The first half of the New Orleans Pelicans' season hasn't gone according to plan. In the midst of a trying time for the franchise, what lessons can we take away, and how can we use them to predict the team's future?
A team that entered the year with playoff hopes is now reportedly shopping two of their biggest pieces in Tyreke Evans and Eric Gordon. The Pelicans are miles away from where they thought they'd be at this point in the season.
Who would've guessed that a team with this much talent would not only miss the playoffs, but begin to fall into the tanking conversation? A combination of injuries and mismatched talent have taken their toll on what should be a competitive team.
Amid all the negatives surrounding the Pelicans, there's a shining light looking to guide the team through the darkness. That light is Anthony Davis.
Davis has been everything the Pelicans hoped he would be when they drafted him No. 1 overall before last season. What they couldn't have expected was for his offensive game to be this good, this soon.
Currently averaging 20.2 points, 10.3 rebounds, 1.5 steals and three blocks per game, Davis has become a two-way force with few peers in the league. In fact, those numbers are great in a historical sense too. The only players to amass those averages over the course of a season are Hakeem Olajuwon and David Robinson, two tremendous Hall of Fame big men.
Finding a big who can do the things that Anthony Davis can do is usually the hardest part of the team-building process. It's the reason teams consistently gamble on big men, even when they have medical concerns, a la Sam Bowie and Greg Oden. Joel Embiid, expected to be one of next year's top draft picks, has rocketed to the top of mock drafts for that very reason.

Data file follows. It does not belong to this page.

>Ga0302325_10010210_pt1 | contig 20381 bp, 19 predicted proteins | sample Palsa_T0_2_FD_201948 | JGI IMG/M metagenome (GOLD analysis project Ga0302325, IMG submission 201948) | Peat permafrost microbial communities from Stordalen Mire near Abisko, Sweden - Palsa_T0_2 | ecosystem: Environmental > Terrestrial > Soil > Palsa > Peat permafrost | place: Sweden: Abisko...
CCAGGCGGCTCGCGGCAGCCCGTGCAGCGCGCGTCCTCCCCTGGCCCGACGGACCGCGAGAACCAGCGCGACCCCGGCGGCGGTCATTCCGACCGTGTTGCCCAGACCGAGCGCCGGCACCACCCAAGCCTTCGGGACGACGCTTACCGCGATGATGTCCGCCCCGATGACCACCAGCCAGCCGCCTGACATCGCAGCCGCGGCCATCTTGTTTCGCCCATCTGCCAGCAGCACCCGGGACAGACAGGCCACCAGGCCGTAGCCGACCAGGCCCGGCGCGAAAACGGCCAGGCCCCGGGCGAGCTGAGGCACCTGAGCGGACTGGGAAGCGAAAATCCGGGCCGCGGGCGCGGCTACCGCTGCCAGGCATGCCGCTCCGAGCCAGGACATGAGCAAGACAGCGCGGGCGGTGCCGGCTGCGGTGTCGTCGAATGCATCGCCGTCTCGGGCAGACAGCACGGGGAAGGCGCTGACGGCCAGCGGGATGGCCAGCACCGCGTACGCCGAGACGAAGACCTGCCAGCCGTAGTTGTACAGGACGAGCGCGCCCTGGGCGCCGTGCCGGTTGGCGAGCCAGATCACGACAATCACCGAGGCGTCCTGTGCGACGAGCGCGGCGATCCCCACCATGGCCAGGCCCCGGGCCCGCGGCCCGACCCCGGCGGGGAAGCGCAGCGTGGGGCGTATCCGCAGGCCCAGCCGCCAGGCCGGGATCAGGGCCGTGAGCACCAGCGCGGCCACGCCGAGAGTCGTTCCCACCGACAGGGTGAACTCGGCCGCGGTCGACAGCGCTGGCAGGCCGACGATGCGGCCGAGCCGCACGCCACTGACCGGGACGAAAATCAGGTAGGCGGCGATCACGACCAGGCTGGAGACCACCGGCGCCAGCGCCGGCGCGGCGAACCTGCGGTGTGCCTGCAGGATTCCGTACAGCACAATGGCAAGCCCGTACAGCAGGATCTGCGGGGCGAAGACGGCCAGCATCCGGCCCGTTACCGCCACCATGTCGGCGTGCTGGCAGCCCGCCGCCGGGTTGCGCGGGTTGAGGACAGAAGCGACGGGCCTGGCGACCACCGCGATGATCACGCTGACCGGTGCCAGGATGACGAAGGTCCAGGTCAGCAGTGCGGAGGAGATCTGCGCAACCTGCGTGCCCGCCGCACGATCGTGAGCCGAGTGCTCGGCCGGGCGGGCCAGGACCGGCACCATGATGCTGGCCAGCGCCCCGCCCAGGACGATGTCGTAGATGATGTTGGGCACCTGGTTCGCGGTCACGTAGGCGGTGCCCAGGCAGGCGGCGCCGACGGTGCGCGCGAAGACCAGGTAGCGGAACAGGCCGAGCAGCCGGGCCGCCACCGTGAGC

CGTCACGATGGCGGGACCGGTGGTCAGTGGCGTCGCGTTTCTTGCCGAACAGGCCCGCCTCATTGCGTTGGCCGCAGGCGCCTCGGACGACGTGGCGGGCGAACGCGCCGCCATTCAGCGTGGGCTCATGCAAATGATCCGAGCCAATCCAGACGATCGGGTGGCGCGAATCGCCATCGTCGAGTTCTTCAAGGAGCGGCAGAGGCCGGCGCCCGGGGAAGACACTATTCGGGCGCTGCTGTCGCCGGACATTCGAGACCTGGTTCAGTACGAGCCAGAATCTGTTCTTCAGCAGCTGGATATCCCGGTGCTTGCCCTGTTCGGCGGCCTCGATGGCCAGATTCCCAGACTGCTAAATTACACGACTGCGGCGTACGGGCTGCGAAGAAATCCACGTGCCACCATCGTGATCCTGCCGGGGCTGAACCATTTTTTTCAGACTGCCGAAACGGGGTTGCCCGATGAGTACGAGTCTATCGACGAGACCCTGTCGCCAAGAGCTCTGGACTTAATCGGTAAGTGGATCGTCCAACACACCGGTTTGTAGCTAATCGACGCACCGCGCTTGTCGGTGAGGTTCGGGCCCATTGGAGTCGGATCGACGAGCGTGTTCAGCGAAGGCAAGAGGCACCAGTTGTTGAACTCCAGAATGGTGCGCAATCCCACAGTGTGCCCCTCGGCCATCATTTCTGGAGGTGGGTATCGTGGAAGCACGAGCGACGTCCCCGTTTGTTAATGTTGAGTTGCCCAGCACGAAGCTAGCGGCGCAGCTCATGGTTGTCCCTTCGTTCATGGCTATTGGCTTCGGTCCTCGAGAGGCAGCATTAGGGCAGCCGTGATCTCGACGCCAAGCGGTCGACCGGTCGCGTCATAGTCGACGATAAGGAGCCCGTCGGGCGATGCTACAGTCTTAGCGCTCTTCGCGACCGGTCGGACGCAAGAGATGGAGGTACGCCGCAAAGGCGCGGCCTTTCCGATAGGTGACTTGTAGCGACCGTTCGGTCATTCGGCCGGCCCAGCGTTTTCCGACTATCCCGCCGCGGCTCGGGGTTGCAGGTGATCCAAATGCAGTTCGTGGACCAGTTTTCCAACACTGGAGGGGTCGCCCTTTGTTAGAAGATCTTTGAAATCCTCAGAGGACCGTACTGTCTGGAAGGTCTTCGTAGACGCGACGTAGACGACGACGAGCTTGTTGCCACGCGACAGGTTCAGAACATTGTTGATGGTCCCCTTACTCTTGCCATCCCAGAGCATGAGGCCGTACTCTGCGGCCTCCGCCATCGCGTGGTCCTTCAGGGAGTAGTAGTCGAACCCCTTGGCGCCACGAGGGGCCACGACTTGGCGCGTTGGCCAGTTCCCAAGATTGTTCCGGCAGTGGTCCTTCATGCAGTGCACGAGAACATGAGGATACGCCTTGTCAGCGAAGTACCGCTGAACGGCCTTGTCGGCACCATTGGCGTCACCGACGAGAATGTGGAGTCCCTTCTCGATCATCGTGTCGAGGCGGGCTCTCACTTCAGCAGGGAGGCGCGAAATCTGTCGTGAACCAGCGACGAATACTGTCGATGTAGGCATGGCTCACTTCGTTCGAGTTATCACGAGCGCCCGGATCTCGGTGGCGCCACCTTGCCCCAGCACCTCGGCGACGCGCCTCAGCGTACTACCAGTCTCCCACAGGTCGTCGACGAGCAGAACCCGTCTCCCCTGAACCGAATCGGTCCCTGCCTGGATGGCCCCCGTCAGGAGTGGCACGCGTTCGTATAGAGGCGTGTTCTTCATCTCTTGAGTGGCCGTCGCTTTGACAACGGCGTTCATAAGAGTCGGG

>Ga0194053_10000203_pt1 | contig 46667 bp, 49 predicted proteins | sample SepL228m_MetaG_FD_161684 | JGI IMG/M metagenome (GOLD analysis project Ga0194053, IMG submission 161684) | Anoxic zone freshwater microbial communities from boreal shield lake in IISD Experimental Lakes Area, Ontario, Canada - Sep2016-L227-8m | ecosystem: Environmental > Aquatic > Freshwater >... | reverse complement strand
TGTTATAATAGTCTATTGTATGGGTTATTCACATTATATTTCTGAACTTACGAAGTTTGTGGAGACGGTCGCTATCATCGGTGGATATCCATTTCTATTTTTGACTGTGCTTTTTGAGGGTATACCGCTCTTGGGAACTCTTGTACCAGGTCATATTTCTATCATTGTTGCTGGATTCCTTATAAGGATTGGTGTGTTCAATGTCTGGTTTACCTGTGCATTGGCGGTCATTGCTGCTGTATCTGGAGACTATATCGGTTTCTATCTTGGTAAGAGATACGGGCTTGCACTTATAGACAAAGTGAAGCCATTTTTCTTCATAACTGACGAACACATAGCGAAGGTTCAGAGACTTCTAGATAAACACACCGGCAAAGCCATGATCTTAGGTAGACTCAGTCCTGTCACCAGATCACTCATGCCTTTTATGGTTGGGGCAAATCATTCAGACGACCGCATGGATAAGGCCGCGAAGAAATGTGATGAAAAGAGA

So despite the Pelicans sitting at 16-25, dead last in their division, there's a reason to be hopeful. The hardest thing to find is already in their possession.
Plenty of people shrugged off Jrue Holiday's All-Star appearance last year, marginalizing the accomplishment by claiming that he only made it due to the injuries of other guards. True as that assessment may be, he has produced at an equivalent rate for his new team.
At first glance, the counting stats have dipped a bit, with Holiday's scoring dropping from 17.5 to 14.3 points per game and his assists slipping ever so slightly from 8 to 7.9. Not enough to cause concern, but at least something to make note of.
That drop, though, is due to the burden of carrying a sorry Philadelphia team being lifted. As a member of the Pelicans, Holiday is surrounded by a lot more talent (see: Slide No. 1), and thus isn't asked to do as much as he did for the 76ers.
Where the Pelicans are seeing that pay off is in Holiday's shooting splits. He has seen his field goal percentage, three-point accuracy and free-throw numbers all improve this season, at least somewhat due to opposing defenses not being able to key on just him.
Whether he was worth giving up Nerlens Noel and a likely lottery pick for remains to be seen, but the Pelicans can rest easy knowing they have a quality point guard at the helm.
There was a lot of glitz and glam for the Pelicans during the offseason, with major acquisitions in the backcourt being supplemented by the completion of a new practice facility.
Note to GM Dell Demps: Maybe you should have picked up a big man who can play defense, too.